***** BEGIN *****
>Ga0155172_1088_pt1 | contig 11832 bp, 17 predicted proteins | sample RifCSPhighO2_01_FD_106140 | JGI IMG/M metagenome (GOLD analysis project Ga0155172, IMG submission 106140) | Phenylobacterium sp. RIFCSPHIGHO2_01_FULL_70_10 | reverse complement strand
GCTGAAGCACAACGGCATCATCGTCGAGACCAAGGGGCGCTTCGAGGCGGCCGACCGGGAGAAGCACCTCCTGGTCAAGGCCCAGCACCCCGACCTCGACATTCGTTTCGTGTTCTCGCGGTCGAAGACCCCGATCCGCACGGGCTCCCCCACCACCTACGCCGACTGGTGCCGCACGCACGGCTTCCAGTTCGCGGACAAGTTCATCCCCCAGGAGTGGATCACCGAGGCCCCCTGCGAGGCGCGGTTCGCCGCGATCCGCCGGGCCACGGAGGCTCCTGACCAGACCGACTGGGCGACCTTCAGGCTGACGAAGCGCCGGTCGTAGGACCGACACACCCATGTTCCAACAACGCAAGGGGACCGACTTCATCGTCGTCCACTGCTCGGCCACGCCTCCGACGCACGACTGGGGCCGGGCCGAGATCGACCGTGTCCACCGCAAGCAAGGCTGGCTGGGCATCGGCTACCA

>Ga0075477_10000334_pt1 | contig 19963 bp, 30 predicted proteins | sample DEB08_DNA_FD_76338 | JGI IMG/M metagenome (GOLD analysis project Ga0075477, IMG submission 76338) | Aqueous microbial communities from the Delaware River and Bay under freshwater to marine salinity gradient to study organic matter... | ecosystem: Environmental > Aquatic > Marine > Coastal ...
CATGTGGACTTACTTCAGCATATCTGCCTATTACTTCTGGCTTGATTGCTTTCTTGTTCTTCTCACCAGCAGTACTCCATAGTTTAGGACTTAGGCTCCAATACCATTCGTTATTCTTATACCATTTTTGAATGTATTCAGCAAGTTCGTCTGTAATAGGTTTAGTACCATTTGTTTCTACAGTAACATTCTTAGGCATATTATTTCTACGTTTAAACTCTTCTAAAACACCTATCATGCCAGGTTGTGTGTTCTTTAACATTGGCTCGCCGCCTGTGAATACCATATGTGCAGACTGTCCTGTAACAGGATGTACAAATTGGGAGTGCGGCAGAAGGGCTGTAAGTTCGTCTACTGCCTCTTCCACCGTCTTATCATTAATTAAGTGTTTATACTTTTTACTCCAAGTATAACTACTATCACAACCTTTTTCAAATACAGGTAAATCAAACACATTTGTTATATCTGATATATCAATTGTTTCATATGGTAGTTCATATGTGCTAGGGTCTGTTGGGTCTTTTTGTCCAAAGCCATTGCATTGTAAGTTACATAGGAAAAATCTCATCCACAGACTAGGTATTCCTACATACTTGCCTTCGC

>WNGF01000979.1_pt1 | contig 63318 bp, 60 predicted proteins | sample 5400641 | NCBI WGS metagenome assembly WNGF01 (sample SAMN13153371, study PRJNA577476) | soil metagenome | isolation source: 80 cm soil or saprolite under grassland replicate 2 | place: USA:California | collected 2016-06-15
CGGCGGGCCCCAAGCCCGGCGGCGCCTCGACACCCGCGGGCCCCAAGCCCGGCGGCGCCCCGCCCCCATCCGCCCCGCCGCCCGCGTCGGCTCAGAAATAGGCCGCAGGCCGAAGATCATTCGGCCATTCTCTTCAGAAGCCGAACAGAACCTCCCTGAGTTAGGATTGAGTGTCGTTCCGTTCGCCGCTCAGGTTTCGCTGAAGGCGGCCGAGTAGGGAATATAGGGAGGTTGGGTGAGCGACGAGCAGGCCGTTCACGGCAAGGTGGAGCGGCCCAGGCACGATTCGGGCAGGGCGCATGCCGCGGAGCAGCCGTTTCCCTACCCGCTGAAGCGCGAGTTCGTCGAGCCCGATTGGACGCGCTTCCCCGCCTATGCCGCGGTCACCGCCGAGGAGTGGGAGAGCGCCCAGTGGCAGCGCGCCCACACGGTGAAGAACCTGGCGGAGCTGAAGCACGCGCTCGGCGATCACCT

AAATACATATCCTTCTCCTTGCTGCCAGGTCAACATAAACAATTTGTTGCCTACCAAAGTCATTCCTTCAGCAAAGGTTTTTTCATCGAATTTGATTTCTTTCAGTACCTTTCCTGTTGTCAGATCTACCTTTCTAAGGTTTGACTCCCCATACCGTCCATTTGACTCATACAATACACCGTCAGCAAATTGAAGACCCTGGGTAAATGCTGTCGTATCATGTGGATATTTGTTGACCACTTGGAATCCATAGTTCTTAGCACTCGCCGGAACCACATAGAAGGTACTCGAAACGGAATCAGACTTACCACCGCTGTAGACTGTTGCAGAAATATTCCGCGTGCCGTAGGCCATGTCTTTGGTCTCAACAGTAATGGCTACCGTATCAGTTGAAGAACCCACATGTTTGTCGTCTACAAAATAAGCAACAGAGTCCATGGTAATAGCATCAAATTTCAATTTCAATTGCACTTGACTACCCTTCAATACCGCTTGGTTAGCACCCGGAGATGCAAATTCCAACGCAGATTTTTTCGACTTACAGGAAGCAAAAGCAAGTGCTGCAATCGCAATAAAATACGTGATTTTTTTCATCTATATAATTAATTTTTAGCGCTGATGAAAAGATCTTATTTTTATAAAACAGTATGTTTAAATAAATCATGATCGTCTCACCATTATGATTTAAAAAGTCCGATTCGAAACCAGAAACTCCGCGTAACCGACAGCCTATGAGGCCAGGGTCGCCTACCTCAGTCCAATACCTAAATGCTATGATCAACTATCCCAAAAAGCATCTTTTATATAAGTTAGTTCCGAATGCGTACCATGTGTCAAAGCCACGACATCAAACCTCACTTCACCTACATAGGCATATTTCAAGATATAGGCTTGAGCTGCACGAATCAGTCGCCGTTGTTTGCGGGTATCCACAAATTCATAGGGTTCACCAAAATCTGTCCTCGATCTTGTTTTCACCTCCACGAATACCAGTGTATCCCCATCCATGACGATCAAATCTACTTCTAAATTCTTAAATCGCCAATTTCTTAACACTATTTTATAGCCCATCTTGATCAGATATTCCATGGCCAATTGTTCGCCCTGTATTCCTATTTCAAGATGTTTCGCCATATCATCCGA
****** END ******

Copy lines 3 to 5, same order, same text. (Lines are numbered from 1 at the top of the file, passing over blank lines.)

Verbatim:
>Ga0075477_10000334_pt1 | contig 19963 bp, 30 predicted proteins | sample DEB08_DNA_FD_76338 | JGI IMG/M metagenome (GOLD analysis project Ga0075477, IMG submission 76338) | Aqueous microbial communities from the Delaware River and Bay under freshwater to marine salinity gradient to study organic matter... | ecosystem: Environmental > Aquatic > Marine > Coastal ...
CATGTGGACTTACTTCAGCATATCTGCCTATTACTTCTGGCTTGATTGCTTTCTTGTTCTTCTCACCAGCAGTACTCCATAGTTTAGGACTTAGGCTCCAATACCATTCGTTATTCTTATACCATTTTTGAATGTATTCAGCAAGTTCGTCTGTAATAGGTTTAGTACCATTTGTTTCTACAGTAACATTCTTAGGCATATTATTTCTACGTTTAAACTCTTCTAAAACACCTATCATGCCAGGTTGTGTGTTCTTTAACATTGGCTCGCCGCCTGTGAATACCATATGTGCAGACTGTCCTGTAACAGGATGTACAAATTGGGAGTGCGGCAGAAGGGCTGTAAGTTCGTCTACTGCCTCTTCCACCGTCTTATCATTAATTAAGTGTTTATACTTTTTACTCCAAGTATAACTACTATCACAACCTTTTTCAAATACAGGTAAATCAAACACATTTGTTATATCTGATATATCAATTGTTTCATATGGTAGTTCATATGTGCTAGGGTCTGTTGGGTCTTTTTGTCCAAAGCCATTGCATTGTAAGTTACATAGGAAAAATCTCATCCACAGACTAGGTATTCCTACATACTTGCCTTCGC

>WNGF01000979.1_pt1 | contig 63318 bp, 60 predicted proteins | sample 5400641 | NCBI WGS metagenome assembly WNGF01 (sample SAMN13153371, study PRJNA577476) | soil metagenome | isolation source: 80 cm soil or saprolite under grassland replicate 2 | place: USA:California | collected 2016-06-15